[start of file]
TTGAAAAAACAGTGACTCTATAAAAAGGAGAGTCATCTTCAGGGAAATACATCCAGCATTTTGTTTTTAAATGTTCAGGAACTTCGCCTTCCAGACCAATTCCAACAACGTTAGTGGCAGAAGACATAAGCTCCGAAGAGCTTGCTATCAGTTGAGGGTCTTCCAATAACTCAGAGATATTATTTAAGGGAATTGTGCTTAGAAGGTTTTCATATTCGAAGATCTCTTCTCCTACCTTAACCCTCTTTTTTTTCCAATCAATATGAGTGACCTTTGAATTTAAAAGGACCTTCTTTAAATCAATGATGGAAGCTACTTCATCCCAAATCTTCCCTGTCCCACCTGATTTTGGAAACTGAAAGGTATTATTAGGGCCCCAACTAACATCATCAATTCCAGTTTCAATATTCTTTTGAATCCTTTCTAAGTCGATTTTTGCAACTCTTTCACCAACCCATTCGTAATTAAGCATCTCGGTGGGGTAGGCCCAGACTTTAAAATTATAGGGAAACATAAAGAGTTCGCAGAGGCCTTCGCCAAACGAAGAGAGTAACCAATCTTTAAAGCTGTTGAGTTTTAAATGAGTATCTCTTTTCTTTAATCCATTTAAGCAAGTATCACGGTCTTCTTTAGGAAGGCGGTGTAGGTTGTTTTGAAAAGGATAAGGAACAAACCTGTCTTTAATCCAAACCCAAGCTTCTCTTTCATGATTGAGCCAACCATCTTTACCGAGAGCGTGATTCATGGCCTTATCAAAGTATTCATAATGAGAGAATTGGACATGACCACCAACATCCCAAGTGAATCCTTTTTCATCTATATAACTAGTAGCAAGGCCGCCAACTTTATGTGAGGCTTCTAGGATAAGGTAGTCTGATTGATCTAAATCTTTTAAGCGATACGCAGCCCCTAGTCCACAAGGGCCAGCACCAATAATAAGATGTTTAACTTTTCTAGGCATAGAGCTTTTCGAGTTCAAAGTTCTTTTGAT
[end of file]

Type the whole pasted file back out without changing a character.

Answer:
TTGAAAAAACAGTGACTCTATAAAAAGGAGAGTCATCTTCAGGGAAATACATCCAGCATTTTGTTTTTAAATGTTCAGGAACTTCGCCTTCCAGACCAATTCCAACAACGTTAGTGGCAGAAGACATAAGCTCCGAAGAGCTTGCTATCAGTTGAGGGTCTTCCAATAACTCAGAGATATTATTTAAGGGAATTGTGCTTAGAAGGTTTTCATATTCGAAGATCTCTTCTCCTACCTTAACCCTCTTTTTTTTCCAATCAATATGAGTGACCTTTGAATTTAAAAGGACCTTCTTTAAATCAATGATGGAAGCTACTTCATCCCAAATCTTCCCTGTCCCACCTGATTTTGGAAACTGAAAGGTATTATTAGGGCCCCAACTAACATCATCAATTCCAGTTTCAATATTCTTTTGAATCCTTTCTAAGTCGATTTTTGCAACTCTTTCACCAACCCATTCGTAATTAAGCATCTCGGTGGGGTAGGCCCAGACTTTAAAATTATAGGGAAACATAAAGAGTTCGCAGAGGCCTTCGCCAAACGAAGAGAGTAACCAATCTTTAAAGCTGTTGAGTTTTAAATGAGTATCTCTTTTCTTTAATCCATTTAAGCAAGTATCACGGTCTTCTTTAGGAAGGCGGTGTAGGTTGTTTTGAAAAGGATAAGGAACAAACCTGTCTTTAATCCAAACCCAAGCTTCTCTTTCATGATTGAGCCAACCATCTTTACCGAGAGCGTGATTCATGGCCTTATCAAAGTATTCATAATGAGAGAATTGGACATGACCACCAACATCCCAAGTGAATCCTTTTTCATCTATATAACTAGTAGCAAGGCCGCCAACTTTATGTGAGGCTTCTAGGATAAGGTAGTCTGATTGATCTAAATCTTTTAAGCGATACGCAGCCCCTAGTCCACAAGGGCCAGCACCAATAATAAGATGTTTAACTTTTCTAGGCATAGAGCTTTTCGAGTTCAAAGTTCTTTTGAT